This brand new, $63 million, 8-mile, circular bike trail links every major downtown attraction and neighborhood and is a great way to see the city.  Indy was planned in the 1800s with streets wide enough to turn a horse-drawn wagon.  In the 20th Century, those wide streets were converted to one-way traffic, making it even easier to get out of town.  The result was that everyone fled to live in the suburbs and downtown Indy was a ghost town after five.  Today, enlightened city fathers have taken back one full lane of major downtown streets and turned them into bike paths.  Creative signage and patterns on the path make the Cultural Bike Path easy to follow.  Since the city is as flat as a cornfield, it’s easy to zip around by bike.  A bike share program is coming soon, but until then, there are convenient bike rentals at the City Market, an old 1821 gem of a brick warehouse.  With a huge open hall, iron railings along the second floor and lit by skylights, City Market is filled with stalls selling a variety of food and is a favorite lunch spot for locals.  There’s an excellent tap room on the second floor with 20 local beers; ask for a free Indiana Beer Passport.  It’s a guide to the state’s breweries and beers with room to add your own tasting notes.
City Market

See the Monuments 
Young farm boys from Indiana have been cannon fodder for America since the Civil War, volunteering – and dying – in astonishing numbers.   Indiana’s casualty rate in war is double the national average.  Some 75% of the Indiana men eligible for the army volunteered to fight in the Civil War, the second highest per capita rate of any state in the country.  

In tribute to these men, Indy has built more war monuments that any other city, and is second only to Washington DC in the total number of war memorials.   Unlike many decaying city war memorials, the ones in Indy are huge, impressive, and kept in immaculate condition.  The museums that go with them are a tad hokey and underfed, but the monuments are something else.  Leading is the Soldiers and Sailors Monument, a 284-foot tower that is the heart of the city, from which all spokes lead out.  You can climb 330 steps to the top or take a reasonably priced elevator for $2.  Everything about the monument is colossal.   This monument, nearly as high as the Statue of Liberty, honors soldiers of the Civil War and Spanish American War.  You can walk around its huge statues of soldiers and civilians or sit by its fountains many times and see something new each visit.  The Civil War museum in the basement could use some love, but buffs will enjoy it.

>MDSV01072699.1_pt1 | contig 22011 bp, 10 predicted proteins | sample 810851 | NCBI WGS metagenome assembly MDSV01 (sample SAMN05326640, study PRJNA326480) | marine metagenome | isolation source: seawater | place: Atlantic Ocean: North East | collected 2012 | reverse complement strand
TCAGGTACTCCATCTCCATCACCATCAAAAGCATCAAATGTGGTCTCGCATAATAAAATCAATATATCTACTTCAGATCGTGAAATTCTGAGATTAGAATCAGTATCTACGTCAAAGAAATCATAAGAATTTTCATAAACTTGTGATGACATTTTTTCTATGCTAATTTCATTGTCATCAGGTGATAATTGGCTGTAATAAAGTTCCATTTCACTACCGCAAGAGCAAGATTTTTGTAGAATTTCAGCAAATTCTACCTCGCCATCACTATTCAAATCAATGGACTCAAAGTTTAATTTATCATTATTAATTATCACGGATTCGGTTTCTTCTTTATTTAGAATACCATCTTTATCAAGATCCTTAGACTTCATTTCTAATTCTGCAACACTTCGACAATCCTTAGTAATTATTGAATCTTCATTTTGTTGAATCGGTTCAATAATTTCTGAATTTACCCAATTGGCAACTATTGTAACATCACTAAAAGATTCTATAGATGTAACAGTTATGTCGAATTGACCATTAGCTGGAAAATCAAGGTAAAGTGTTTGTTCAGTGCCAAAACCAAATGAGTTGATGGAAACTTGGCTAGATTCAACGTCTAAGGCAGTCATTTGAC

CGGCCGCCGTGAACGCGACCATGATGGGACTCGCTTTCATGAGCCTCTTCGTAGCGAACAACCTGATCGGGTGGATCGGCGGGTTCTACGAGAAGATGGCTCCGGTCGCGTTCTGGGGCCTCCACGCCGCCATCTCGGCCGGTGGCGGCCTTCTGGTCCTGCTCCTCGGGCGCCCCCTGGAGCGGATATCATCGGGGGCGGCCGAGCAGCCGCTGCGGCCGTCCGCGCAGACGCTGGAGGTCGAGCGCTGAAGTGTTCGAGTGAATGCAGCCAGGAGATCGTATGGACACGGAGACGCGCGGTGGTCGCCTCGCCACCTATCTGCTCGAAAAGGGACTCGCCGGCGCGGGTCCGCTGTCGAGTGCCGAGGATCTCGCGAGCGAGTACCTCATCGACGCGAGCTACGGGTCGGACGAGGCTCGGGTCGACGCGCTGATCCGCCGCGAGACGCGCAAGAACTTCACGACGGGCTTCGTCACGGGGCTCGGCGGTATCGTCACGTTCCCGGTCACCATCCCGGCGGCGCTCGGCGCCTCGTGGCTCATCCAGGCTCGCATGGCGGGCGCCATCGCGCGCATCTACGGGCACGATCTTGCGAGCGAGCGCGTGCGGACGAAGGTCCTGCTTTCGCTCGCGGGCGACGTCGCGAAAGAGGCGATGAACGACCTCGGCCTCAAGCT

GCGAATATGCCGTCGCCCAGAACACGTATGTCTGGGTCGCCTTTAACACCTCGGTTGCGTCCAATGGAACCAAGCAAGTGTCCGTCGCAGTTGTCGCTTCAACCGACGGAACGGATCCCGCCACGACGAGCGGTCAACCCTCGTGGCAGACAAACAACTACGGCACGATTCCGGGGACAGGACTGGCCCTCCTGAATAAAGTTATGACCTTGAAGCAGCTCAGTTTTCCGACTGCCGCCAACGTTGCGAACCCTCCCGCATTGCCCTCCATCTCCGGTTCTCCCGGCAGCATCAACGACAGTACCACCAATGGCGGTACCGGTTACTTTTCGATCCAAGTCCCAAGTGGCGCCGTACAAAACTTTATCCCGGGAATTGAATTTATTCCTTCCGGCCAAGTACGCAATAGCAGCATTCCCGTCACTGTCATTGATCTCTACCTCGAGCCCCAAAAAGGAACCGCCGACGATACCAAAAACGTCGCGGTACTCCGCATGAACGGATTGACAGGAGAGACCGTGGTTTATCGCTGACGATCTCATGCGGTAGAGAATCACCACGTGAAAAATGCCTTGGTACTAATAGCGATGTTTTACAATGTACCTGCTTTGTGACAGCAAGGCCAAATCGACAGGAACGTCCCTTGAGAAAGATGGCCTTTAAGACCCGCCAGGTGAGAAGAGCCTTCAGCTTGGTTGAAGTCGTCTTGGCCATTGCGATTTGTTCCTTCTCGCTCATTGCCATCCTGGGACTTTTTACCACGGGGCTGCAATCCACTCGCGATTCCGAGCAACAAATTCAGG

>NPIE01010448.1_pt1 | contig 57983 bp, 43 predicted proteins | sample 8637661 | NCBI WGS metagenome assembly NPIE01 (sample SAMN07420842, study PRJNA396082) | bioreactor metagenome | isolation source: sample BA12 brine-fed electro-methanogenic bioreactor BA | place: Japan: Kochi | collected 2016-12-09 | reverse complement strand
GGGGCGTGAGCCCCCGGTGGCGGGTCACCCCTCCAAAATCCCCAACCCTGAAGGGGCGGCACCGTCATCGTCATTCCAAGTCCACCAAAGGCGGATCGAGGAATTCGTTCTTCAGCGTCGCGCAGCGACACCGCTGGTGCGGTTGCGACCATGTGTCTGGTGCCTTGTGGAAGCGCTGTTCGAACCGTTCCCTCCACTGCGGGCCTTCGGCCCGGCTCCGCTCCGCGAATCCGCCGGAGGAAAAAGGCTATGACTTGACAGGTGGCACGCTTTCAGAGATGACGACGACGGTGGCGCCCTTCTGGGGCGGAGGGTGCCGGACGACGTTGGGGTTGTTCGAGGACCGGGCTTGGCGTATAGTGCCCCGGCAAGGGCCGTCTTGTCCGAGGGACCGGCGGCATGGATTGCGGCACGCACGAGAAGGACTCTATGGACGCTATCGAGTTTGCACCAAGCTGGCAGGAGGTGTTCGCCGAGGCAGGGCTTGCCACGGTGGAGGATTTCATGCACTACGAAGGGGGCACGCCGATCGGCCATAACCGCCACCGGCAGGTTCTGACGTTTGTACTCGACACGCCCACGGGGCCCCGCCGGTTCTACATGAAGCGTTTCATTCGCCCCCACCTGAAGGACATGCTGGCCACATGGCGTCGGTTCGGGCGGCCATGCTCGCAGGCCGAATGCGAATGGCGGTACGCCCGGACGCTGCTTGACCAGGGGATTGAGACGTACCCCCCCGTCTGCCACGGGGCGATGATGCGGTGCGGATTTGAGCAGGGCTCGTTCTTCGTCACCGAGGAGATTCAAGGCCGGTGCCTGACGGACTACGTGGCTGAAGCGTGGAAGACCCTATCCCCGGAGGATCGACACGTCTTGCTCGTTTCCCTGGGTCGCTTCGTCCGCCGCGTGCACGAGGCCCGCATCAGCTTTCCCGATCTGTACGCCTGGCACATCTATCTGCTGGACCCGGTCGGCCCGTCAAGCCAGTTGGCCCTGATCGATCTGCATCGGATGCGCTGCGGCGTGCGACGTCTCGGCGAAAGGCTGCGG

The Indiana War Memorial is a few blocks away and is a big, solid chunk of a memorial, with a basement military museum covering all wars from the Revolution on.  Indy’s truly horrifying war museum is also here, honoring the USS Indianapolis, the WWII ship immortalized in Jaws.  The ship was on a secret mission to deliver parts for the atomic bomb when it was sunk by a Japanese submarine.  No one knew it had gone down and there was no attempt to rescue survivors.  More than 900 men went into the water in the dark of night with nothing but lifejackets.  Only 300 survived – many of those lost were eaten by swarms of sharks that surrounded the survivors and forced them into ever increasingly smaller circles.  If you have trouble visualizing the horror of that, the museum has paintings to help.